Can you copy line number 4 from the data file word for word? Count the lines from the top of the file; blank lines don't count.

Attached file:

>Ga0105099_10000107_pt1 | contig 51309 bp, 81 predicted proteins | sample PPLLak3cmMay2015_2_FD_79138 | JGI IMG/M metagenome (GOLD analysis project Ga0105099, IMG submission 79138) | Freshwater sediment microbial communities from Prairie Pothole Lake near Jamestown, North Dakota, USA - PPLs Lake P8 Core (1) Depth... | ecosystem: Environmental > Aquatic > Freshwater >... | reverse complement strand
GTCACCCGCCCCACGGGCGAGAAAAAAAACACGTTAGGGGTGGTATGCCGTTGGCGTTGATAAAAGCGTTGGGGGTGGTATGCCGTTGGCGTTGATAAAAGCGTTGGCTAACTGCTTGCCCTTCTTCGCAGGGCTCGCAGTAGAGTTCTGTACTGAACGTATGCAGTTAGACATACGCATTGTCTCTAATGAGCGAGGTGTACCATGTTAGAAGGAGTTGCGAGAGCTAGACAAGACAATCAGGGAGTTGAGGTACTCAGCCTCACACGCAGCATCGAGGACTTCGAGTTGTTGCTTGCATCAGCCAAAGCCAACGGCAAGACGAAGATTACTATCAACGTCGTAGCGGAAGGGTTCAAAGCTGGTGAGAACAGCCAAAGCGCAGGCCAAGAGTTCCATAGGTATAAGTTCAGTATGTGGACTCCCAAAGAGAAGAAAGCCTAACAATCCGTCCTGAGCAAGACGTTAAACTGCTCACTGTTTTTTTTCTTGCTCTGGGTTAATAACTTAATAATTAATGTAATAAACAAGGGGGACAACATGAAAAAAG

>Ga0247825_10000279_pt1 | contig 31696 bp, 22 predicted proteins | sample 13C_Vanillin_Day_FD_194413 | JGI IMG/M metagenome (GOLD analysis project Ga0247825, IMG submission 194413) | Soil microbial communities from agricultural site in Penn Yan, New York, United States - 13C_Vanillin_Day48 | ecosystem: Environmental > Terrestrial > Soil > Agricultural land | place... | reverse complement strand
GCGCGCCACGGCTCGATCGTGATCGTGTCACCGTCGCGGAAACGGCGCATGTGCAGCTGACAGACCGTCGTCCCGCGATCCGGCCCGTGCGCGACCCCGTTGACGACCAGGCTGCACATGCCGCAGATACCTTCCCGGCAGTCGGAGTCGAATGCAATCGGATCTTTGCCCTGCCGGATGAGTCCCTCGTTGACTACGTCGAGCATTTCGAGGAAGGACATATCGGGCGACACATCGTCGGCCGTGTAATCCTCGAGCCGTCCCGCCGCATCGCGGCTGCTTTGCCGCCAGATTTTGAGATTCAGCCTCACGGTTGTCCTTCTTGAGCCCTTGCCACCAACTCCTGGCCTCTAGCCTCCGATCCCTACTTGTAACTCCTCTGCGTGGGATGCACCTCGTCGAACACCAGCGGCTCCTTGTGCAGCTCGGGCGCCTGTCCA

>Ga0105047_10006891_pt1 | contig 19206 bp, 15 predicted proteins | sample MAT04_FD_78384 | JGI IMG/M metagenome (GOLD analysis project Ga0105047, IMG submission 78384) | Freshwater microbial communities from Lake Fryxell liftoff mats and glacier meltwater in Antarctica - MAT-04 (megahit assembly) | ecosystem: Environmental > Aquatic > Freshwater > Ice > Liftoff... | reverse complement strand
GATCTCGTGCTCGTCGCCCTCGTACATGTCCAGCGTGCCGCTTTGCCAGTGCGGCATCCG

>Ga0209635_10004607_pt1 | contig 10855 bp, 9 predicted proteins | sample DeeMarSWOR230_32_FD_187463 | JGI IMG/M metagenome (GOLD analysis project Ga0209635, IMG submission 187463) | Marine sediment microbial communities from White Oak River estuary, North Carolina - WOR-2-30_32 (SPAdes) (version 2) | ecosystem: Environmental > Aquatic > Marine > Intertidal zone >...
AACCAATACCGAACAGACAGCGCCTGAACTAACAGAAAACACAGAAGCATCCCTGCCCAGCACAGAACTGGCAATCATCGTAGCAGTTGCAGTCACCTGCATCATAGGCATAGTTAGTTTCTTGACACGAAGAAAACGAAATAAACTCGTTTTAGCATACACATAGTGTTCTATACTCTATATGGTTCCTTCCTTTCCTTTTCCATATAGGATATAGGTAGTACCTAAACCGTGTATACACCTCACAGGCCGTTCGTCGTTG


GCGCGCCACGGCTCGATCGTGATCGTGTCACCGTCGCGGAAACGGCGCATGTGCAGCTGACAGACCGTCGTCCCGCGATCCGGCCCGTGCGCGACCCCGTTGACGACCAGGCTGCACATGCCGCAGATACCTTCCCGGCAGTCGGAGTCGAATGCAATCGGATCTTTGCCCTGCCGGATGAGTCCCTCGTTGACTACGTCGAGCATTTCGAGGAAGGACATATCGGGCGACACATCGTCGGCCGTGTAATCCTCGAGCCGTCCCGCCGCATCGCGGCTGCTTTGCCGCCAGATTTTGAGATTCAGCCTCACGGTTGTCCTTCTTGAGCCCTTGCCACCAACTCCTGGCCTCTAGCCTCCGATCCCTACTTGTAACTCCTCTGCGTGGGATGCACCTCGTCGAACACCAGCGGCTCCTTGTGCAGCTCGGGCGCCTGTCCA